From Booklist, Copyright © American Library Association. Used with permission.
In 1969 a machine called the interface message processor, or IMP, was installed at UCLA under the supervision of a young professor named Leonard Kleinrock. This was the first packet-switching node in a network called ARPANET, which would later become the Internet. Blum begins his journey to discover the physical presence of the Internet by visiting Kleinrock and IMP, both still ensconced at UCLA. Blum visits cable landing stations that house entry points for the longest tubes, the undersea fiber-optic cables that connect all the continents on the globe, where bits and bytes of information enter the cable as light at one end and come out the other end across the Atlantic Ocean. Taking a tour of the cloud proves to be a bit of a challenge, but Blum gets a peek at some of the data centers with their servers, routers, and cables all efficiently cooled and humming along, storing your Facebook photos or e-mails. Blum reminds us that cyberspace isn't just a virtual place to visit out there, but rather a real, growing physical network consuming vast amounts of electricity and resources.--Siegfried, David Copyright 2010 Booklist
Copyright American Library Association, used with permission.
This book's primary focus is the infrastructural components and facilities of the Internet and the everyday people who work in those facilities. Tubes would be useful for readers interested in mass communications and management information systems. It may lack the detail level for those in engineering and computer science fields, but it would still be a fun read for this audience. The author's approach is similar to that of a travel guide. Blum (journalist) writes in the first person, talking about his own experiences during his travels to the world's major network infrastructures; readers will feel that they are vicariously visiting these high-security locations themselves. A picture may be worth a thousand words, but the book has no images. This is not surprising; given the locations the author visits, it is doubtful that anyone would be able to take photos. Of particular interest is the section describing the peer exchange process between the tier 1 networks. The book does not impart any specific techniques that are useful, but, overall, readers will come away with a better holistic understanding of how the Internet infrastructure runs and the character of the people who work in that environment. Summing Up: Recommended. All students, general readers, and professionals. S. A. Patton Indiana State University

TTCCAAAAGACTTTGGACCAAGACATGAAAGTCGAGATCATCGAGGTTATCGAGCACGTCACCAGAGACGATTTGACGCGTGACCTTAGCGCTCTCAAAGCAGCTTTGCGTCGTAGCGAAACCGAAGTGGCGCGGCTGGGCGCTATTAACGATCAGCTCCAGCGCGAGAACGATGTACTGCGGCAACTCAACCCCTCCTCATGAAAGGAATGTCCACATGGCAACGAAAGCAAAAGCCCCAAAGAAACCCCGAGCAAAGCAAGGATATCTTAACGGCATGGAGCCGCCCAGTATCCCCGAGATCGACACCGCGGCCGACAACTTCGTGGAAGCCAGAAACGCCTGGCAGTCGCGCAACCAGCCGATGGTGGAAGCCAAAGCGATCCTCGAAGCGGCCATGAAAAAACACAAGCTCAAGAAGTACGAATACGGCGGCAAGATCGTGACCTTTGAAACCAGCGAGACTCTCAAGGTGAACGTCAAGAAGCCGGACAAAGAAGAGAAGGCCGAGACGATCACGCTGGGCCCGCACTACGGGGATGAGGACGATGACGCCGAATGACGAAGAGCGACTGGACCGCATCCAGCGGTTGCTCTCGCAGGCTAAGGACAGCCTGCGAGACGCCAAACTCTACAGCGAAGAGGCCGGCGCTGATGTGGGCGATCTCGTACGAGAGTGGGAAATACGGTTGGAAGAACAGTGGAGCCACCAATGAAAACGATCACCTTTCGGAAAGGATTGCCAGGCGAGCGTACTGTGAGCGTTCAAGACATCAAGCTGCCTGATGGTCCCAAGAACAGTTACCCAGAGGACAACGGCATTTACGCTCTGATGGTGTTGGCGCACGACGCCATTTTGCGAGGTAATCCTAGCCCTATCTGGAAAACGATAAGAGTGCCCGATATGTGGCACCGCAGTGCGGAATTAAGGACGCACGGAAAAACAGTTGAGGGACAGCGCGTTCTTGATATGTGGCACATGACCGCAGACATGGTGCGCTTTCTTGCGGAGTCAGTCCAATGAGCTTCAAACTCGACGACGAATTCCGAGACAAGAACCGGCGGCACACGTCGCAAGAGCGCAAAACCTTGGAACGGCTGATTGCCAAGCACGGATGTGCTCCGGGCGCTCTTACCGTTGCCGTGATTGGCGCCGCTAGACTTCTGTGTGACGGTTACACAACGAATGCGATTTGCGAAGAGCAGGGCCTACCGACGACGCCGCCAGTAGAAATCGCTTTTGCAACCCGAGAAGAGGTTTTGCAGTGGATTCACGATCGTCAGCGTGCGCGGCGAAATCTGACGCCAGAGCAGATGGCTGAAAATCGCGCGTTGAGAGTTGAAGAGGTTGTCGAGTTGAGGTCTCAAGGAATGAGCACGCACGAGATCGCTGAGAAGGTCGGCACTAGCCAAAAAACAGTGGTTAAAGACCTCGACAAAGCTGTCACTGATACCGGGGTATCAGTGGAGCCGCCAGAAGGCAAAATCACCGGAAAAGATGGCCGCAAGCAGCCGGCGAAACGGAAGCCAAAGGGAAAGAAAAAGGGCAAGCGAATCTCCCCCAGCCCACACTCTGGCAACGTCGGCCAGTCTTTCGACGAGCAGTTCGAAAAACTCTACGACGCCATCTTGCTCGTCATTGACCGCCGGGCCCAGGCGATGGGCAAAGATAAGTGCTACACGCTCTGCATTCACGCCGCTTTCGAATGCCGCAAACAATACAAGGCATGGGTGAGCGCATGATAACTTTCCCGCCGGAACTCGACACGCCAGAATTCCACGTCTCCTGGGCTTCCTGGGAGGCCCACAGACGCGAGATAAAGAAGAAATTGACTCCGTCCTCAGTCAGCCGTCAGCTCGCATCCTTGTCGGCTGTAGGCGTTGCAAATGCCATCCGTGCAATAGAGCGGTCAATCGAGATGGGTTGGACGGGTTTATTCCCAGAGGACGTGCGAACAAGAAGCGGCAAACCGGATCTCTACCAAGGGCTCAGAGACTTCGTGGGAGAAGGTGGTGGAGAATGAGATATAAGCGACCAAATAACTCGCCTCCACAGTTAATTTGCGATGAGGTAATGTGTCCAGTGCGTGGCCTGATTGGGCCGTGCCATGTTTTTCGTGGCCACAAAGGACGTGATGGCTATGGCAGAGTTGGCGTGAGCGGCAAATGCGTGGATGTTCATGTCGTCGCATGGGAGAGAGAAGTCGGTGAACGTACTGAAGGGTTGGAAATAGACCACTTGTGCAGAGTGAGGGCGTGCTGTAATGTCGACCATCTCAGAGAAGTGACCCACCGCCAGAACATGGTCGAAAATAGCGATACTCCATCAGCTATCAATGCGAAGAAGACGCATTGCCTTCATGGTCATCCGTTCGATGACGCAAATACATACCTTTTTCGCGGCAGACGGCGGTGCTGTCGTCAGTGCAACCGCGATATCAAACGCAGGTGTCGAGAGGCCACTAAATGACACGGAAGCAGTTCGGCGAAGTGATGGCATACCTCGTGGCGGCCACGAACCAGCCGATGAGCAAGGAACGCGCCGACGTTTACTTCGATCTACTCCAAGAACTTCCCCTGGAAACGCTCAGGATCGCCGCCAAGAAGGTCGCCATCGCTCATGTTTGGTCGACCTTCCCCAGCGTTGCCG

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Here Blum (correspondent, Wired; contributing editor, Metropolis) attempts to understand the infrastructure of the Internet. He reflects on his travels and recounts conversations with people who founded, helped understand, maintained, or developed the Internet's physical presence. Blum visits Leonard Kleinrock, one of the fathers of the Internet, who wrote the first paper on packet switching-the concept that information can be transmitted in small chunks. He also meets with Markus Krisetya, a cartographer employed by TeleGeography whose work maps the Internet across the globe. Most web users rarely think about the infrastructure of the Internet, but more technically savvy readers may find Blum's reflections wear thin. VERDICT Blum might have conveyed in fewer pages his conclusion that the Internet is everywhere and is, "in fact, a series of tubes." Of interest to the general reader with a beginning curiosity about the infrastructure of the Internet, this title is not recommended for more knowledgeable readers in the history, politics, or sociology of technology and the Internet. [See Prepub Alert, 12/16/11.]-Jon Bodnar, Emory Univ., Atlanta (c) Copyright 2012. Library Journals LLC, a wholly owned subsidiary of Media Source, Inc. No redistribution permitted.